If there is a moment from Maine’s gubernatorial campaign that best encapsulates its mood and eventual result, it came in Channel 13’s Oct. 24 televised debate between sitting Governor Janet Mills and her “predecessor” — as she liked to call him — former Governor Paul LePage.
The conversation had moved to the Shawmut Dam relicensing and its effect on the Sappi Paper Mill. “We’re talking about five fish a year vs. 750 direct jobs,” LePage claimed, “just sign the permit and then make them do what you want to make them do.”
Mills, clearly perplexed as to how she would get the 19 billion-dollar company Brookfield Renewables to make environmental accommodations if they already had a permit in hand, tried to move the conversation into energy policy, but LePage wouldn’t have it:
“If you sign the permit tonight,” he goaded, turning to face her directly, pleased with himself. “I will guarantee you I will volunteer to bring the five fish up over the dam for the rest of my life.”
“That’s just childish,” Mills rejoined, refusing to look at him or take the bait. “Childish talk. … That humongous company knows how to solve the problem.”
Ultimately, that childish talk left LePage on election night saying, “right now, the election doesn’t look very well,” to a crowd of maybe 25 boozy supporters in a fluorescent-lit, drop-ceilinged abandoned retail store in Lewiston, while Mills danced joyously with a crowd at the purple-lit Portland nightclub Aura, an R&B band playing Whitney Houston and Bruno Mars covers.
But there was more childish talk to come. Still foolishly wearing that lucky red vest Virginia Governor Glenn Youngkin had given him a few months prior, wife Ann standing by his side, LePage could not find it within himself to be gracious: “Janet Mills, I just hope your second term, if I lose, is better than your first term because you are not an honest, sincere person. You are an elitist, and I think that America needs better than people who are not caring for the people they govern.”
As he walked off, having muttered “thank you very much,” you could hear a supporter declare, quite clearly: “Fuck Janet Mills!” And in case you were wondering how to parse that, the gentleman was also actually wearing a sweatshirt that read, “#FuckMills.”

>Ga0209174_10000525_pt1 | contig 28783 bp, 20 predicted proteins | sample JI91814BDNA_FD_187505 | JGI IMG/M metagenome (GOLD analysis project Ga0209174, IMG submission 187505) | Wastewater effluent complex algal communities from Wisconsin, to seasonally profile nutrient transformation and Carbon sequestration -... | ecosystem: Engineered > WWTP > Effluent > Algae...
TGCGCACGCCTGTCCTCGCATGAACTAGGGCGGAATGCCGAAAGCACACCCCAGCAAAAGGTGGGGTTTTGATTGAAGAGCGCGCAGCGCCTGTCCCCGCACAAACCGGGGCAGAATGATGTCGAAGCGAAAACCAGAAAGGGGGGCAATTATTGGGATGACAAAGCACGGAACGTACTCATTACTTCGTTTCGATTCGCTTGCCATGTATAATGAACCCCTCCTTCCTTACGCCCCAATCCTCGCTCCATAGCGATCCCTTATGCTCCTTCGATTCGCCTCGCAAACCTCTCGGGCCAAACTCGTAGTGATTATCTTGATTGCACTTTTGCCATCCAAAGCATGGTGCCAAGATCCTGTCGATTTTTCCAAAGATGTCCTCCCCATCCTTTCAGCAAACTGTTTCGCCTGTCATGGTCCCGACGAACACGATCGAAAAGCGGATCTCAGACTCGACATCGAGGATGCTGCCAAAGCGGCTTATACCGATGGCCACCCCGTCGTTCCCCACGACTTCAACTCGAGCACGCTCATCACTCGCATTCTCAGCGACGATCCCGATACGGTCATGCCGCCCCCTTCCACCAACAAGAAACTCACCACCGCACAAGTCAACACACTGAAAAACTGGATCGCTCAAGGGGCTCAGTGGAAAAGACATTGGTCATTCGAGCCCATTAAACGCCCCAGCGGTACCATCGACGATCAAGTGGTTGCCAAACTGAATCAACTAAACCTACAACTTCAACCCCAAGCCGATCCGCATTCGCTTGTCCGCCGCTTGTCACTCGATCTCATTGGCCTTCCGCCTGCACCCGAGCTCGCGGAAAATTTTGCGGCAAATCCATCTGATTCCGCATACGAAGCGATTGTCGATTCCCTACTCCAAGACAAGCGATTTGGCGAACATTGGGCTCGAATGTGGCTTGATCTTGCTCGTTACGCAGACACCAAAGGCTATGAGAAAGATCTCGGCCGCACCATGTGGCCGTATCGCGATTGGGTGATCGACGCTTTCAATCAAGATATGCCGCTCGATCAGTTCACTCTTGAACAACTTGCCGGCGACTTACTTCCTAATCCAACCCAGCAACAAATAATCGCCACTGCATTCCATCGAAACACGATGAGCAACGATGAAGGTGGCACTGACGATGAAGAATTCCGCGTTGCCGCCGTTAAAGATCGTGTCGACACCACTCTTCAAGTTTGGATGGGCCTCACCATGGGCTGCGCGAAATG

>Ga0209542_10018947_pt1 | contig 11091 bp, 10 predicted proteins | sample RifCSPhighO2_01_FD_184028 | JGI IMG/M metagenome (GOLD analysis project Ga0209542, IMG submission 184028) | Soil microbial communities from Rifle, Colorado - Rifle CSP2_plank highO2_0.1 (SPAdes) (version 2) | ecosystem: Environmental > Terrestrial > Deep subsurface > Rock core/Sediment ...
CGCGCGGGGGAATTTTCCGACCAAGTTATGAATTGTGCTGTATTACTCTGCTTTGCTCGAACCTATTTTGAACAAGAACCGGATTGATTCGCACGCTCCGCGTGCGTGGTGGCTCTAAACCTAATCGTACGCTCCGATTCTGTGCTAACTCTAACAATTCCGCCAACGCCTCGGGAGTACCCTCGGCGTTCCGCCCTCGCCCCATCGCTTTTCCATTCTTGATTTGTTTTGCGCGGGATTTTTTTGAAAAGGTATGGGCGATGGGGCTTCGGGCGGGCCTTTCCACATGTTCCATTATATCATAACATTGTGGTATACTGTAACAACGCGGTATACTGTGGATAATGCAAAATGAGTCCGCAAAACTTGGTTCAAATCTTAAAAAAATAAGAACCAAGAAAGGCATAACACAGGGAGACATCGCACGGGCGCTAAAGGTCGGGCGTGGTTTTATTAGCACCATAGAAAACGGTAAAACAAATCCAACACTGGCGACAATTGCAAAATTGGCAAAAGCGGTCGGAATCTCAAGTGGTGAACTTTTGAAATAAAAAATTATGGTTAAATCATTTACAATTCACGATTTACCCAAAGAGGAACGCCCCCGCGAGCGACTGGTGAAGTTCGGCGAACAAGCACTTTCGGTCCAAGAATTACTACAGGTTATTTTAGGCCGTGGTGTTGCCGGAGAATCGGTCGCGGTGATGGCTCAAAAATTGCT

With Mills collecting a whopping 55 percent of the vote — about 80,000 more votes than LePage ever did in winning his elections — it’s hard not to conclude that Mainers are tired of this childishness, this nastiness, this casual regard for the truth, this brand of politics that seems more interested in scoring sick burns and whipping up anger than actually solving the real and dire needs that many Mainers experience.
I have observed that Mills supporters represent a sort of cult of competence, admiring her ability to operate the executive branch, but they are also, I think, desperate for her soft-spoken kindness.
While the Maine Democrats certainly spent time calling LePage a “bully” and a “liar,” it was notable how positive Mills’ official campaign communications stayed. In her final message before election day, “I promise,” she said, “you will find a governor who listens, who tells you the truth, who works to fight problems — not people — and who will deliver solutions – not vitriol.”
Just as people gravitated to the mild-mannered Dr. Nirav Shah at the height of the pandemic, this time of endless-pandemic inflation, where a gallon of heating oil and a dozen eggs will both cost you around $5, has taken the fight out of a lot of folks. Vitriol’s a luxury. And did LePage really think people would agree with him when he argued those $850 checks should have gone to heating oil companies instead?
It’s a wonder, really, that anyone watched his campaign and thought he had a chance. Surely we have had our fill of nastiness over the past few years, haven’t we?
As national pundits wonder if Election Day represents a repudiation of Trumpism, there can be little doubt that Mainers have repudiated LePageism. Will this Mills victory usher in a new era of more thoughtful, less poisonous, less breathless, more substantive political discourse in Maine, as newly seated representatives and future candidates look to mimic her success?
That may well depend on what she does with her mandate.